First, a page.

Explore RIT's unique cross-disciplinary Ph.D. programs, learn more about areas of research and scholarship, and meet some of our outstanding students and alumni. View the Doctoral Programs brochure.
Why Pursue a Ph.D.?
- Creates more opportunities in the field of higher education, the public sector and private industry
- Develops a solid foundation for career success and mobility
- Provides opportunities to contribute to society through research
- Improves career marketability and increases earning potential
- Ensures greater likelihood for leadership and supervisory positions.
Why Get a Ph.D. at RIT?
The Rochester Institute of Technology stands at the intersection of pure research and applied science. That place is innovation. Our programs seek to answer the questions and apply the answers to the betterment of humankind. Our programs are multi-disciplinary and collaborative in nature, allowing students to cross traditional boundaries. Our collaborations cross the boundaries between academia, the private sector, and government in order to give our graduates the best opportunity to resolve significant new problems. Our faculty members are known world-wide for their research and our students go on to very successful careers.
General Admission Requirements for RIT’s Ph.D. programs:
- Bachelor’s degree or above with coursework and/or experience in the subject area
- Passion, drive and self-motivation
- Eagerness to discover new things
- Desire to become intellectually engaged in a specific field
Ph.D. Student Research
In 1993, Bob Loce received the first doctoral degree awarded by RIT, thereby becoming the first person in the world to earn a Ph.D. in imaging science... [more]
Erik Golen is looking at the needs of his fellow graduate students from a different perspective than he did while attending RIT as an undergraduate... [more]
There has never been a more exciting time to study the universe beyond the confines of the earth. A new generation of advanced ground-based and space-borne telescopes and enormous increases in computing power are enabling a golden age of astrophysics. RIT’s doctorate program in astrophysical sciences and technology focuses on the underlying physics of phenomena beyond the earth, and in the development of the technologies, instruments, data analysis, and modeling techniques that will enable the next major strides in the field. The multidisciplinary emphasis of this program sets it apart from conventional astrophysics graduate programs at traditional research universities. The program is offered as full-time study, on-campus.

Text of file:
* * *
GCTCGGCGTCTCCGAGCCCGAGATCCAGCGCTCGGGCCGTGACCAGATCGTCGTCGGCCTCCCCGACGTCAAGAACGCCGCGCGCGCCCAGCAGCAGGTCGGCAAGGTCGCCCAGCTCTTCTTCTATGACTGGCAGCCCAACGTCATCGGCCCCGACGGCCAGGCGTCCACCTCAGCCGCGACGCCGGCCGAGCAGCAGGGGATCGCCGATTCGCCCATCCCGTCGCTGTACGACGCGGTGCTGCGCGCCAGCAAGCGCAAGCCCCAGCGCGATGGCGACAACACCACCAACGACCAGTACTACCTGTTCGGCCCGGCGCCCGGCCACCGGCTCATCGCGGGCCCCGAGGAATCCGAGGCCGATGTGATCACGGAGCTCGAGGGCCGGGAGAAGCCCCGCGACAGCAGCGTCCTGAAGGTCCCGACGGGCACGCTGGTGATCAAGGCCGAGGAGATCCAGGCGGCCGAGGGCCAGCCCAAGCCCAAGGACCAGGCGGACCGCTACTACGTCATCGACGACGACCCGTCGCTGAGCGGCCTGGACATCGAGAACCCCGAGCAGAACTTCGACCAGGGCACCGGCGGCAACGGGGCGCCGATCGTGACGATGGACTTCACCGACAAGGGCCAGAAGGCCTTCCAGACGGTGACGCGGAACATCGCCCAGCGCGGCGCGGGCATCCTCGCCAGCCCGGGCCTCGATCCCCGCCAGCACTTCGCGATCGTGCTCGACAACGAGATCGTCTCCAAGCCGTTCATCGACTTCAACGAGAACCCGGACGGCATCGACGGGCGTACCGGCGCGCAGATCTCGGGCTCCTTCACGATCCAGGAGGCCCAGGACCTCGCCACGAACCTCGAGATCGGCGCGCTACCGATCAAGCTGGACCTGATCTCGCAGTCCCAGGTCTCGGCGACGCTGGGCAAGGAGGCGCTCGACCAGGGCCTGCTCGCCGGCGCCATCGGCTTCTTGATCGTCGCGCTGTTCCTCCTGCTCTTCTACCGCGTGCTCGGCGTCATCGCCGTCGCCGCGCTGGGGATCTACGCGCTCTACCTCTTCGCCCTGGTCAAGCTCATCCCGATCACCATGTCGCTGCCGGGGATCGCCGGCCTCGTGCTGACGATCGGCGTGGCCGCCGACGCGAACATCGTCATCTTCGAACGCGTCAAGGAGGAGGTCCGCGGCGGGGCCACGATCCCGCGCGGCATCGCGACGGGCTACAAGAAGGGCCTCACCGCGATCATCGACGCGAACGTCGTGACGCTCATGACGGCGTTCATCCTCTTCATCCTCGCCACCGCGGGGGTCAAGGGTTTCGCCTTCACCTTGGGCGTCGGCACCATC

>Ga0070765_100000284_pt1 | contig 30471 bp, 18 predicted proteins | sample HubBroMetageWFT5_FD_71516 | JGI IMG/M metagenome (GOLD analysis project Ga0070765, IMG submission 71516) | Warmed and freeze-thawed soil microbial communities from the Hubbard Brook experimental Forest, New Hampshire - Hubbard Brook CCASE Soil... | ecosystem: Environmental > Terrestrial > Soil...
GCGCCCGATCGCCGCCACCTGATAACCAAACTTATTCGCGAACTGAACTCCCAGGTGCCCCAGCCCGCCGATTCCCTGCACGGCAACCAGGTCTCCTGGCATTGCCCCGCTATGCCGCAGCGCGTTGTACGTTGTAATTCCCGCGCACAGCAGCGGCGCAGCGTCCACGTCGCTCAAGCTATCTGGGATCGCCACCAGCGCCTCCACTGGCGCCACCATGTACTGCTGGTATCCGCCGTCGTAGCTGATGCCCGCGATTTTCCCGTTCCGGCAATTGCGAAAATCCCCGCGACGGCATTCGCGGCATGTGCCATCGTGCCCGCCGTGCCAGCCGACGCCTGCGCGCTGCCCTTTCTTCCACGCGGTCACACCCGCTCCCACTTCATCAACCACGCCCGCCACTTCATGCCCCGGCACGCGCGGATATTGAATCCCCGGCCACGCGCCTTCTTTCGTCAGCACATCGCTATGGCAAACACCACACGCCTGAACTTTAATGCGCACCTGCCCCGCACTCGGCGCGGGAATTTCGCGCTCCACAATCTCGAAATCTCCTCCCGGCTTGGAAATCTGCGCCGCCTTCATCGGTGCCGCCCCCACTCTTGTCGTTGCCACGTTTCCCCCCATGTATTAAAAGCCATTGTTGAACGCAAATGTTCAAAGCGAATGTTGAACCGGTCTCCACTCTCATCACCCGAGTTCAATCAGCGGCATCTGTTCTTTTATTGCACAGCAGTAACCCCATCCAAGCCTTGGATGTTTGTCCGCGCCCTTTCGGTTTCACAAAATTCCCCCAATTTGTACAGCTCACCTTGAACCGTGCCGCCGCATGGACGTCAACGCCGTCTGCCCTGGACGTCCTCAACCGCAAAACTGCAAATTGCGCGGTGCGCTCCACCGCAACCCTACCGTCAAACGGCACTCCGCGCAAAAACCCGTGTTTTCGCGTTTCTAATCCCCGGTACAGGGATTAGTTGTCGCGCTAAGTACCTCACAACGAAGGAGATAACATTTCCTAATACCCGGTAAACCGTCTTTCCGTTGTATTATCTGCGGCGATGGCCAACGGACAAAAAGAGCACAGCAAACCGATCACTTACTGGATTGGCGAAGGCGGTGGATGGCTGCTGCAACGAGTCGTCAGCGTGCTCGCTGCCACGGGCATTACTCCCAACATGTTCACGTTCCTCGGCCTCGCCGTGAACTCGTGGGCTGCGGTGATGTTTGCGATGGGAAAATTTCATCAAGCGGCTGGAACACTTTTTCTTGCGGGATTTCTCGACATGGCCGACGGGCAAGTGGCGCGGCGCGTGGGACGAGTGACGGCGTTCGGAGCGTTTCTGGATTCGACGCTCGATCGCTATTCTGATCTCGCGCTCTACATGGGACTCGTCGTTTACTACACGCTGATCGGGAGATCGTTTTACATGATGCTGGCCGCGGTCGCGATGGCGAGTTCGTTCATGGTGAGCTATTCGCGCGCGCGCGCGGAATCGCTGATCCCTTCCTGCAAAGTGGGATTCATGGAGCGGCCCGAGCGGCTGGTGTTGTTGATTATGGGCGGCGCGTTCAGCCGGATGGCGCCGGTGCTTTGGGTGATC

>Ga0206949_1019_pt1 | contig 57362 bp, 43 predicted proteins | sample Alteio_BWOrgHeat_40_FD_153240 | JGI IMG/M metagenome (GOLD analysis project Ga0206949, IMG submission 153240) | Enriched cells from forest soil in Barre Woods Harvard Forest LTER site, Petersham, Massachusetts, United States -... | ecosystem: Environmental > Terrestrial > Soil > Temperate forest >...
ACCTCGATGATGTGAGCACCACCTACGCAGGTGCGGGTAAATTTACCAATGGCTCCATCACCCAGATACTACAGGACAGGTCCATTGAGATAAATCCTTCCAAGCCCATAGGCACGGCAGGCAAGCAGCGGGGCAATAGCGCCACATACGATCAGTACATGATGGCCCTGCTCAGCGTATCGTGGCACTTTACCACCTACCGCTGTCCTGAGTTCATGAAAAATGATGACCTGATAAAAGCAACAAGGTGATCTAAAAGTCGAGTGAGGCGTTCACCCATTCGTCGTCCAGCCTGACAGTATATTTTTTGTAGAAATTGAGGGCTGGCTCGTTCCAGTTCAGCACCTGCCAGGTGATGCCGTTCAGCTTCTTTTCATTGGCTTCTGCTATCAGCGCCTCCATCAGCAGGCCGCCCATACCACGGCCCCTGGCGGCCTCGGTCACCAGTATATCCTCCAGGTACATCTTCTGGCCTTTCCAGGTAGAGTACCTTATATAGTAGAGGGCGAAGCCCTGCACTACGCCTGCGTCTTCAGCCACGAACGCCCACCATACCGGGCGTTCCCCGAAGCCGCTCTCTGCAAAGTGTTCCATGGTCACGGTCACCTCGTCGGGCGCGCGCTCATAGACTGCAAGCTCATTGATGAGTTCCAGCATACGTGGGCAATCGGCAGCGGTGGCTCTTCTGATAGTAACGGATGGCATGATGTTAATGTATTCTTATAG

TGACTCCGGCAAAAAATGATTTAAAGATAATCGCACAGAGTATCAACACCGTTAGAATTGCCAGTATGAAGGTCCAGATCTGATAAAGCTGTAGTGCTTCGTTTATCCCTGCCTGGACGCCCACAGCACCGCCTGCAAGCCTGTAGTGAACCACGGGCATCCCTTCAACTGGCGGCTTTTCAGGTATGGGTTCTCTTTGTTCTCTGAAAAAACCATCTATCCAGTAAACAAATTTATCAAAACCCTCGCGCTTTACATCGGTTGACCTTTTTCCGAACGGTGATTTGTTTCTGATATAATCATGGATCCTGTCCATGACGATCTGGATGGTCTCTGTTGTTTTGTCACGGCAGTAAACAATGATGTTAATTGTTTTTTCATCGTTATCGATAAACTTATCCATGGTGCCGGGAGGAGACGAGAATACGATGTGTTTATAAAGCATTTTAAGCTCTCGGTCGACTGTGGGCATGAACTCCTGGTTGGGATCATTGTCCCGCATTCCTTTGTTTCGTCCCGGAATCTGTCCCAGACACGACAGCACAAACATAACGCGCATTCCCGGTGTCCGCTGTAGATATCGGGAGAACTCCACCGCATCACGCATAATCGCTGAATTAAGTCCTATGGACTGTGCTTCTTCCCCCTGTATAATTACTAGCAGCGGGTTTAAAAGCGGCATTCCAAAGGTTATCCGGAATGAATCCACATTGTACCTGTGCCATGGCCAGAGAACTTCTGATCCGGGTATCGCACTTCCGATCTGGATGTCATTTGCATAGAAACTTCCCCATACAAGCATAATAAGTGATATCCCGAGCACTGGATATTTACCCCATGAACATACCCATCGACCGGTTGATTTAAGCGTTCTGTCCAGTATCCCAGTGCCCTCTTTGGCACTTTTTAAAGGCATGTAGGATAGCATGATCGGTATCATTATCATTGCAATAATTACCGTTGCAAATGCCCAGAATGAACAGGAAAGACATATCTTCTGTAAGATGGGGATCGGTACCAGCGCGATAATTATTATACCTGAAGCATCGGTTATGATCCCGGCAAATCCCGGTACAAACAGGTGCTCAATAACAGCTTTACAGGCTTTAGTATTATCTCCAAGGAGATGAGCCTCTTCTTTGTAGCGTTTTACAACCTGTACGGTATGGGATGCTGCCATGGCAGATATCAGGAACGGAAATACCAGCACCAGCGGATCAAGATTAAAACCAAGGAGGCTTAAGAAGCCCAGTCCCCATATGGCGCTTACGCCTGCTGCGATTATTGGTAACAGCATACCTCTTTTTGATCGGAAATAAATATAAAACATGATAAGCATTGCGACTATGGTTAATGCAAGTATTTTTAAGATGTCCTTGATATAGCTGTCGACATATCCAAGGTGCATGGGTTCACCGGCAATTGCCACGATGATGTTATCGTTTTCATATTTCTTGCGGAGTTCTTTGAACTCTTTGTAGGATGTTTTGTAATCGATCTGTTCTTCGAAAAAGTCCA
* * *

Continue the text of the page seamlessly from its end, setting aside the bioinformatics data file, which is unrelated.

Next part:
Andy Robinson, Ph.D.
As a generalization, color science can be defined as the quantification of our perception of color. Its mastery requires an interdisciplinary educational approach encompassing physics, chemistry, physiology, statistics, computer science and psychology. Color science is used in the design and control of most man-made colored materials including textiles, coatings, and polymers and to specify such diverse materials as soil and wine. It is used extensively in color reproduction including digital photography, desktop and projection display, and printing. As we begin the twenty first century, color science is ubiquitous.
Color science research at RIT encompasses such diverse fields as medical data visualization, computer graphics and animation, art conservation, spectral and spatial measurements of materials, color printing, digital photography, motion picture and television, and modeling of our perceptions for use in defining color quality.